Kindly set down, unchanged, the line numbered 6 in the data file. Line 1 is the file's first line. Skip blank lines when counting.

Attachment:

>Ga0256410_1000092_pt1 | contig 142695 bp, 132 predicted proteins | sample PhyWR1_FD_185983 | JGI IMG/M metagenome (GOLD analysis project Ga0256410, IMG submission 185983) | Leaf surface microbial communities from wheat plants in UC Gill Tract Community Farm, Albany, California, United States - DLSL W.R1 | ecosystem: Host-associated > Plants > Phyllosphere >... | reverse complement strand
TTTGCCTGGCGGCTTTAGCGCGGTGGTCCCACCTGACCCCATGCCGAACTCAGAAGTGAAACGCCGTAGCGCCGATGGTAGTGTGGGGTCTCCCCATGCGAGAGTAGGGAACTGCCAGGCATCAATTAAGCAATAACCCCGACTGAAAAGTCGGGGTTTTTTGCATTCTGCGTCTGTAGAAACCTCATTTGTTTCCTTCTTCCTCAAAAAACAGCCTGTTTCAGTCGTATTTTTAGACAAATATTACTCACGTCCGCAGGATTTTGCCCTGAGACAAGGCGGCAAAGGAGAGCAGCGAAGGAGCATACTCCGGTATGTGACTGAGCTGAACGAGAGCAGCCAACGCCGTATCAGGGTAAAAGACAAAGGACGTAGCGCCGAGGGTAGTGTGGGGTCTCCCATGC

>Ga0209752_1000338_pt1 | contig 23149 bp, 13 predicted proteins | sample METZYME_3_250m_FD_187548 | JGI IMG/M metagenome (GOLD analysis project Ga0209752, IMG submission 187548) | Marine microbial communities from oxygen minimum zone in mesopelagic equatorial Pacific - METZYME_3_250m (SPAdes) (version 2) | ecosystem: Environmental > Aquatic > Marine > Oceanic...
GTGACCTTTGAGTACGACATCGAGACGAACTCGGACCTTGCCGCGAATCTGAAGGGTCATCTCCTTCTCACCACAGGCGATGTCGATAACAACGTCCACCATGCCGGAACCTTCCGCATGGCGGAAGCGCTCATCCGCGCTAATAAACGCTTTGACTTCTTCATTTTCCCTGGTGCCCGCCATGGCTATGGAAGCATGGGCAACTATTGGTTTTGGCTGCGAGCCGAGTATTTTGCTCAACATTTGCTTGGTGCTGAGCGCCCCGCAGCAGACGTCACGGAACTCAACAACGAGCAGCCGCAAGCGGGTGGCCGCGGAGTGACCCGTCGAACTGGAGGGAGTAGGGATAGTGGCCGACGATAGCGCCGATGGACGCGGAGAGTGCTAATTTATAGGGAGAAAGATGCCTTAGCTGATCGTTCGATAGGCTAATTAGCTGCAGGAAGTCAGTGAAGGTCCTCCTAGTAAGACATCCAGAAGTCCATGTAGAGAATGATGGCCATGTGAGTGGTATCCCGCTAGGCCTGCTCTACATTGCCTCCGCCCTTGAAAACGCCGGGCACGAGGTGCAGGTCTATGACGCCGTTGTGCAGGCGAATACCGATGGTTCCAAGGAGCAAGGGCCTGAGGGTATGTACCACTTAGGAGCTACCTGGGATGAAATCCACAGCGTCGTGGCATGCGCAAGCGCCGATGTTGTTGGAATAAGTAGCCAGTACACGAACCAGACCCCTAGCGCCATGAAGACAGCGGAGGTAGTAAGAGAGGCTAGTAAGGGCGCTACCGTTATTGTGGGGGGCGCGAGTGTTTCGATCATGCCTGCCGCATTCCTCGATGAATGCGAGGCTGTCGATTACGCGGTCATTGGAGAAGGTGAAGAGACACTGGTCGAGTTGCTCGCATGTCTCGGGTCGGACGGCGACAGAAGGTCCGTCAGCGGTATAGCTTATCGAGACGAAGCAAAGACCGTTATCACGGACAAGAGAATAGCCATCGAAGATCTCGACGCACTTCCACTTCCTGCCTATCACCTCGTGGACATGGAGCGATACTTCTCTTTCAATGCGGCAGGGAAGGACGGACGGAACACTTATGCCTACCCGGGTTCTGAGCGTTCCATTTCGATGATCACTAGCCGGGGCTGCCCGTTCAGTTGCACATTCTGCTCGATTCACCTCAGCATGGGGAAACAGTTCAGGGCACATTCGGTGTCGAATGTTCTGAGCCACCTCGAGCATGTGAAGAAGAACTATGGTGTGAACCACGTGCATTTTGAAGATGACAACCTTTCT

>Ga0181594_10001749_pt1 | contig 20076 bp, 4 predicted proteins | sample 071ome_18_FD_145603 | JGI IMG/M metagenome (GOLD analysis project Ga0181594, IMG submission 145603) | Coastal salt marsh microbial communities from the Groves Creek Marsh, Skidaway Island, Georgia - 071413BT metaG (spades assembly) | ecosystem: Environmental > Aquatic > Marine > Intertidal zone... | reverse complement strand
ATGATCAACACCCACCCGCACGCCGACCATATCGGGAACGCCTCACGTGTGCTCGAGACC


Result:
ATGATCAACACCCACCCGCACGCCGACCATATCGGGAACGCCTCACGTGTGCTCGAGACC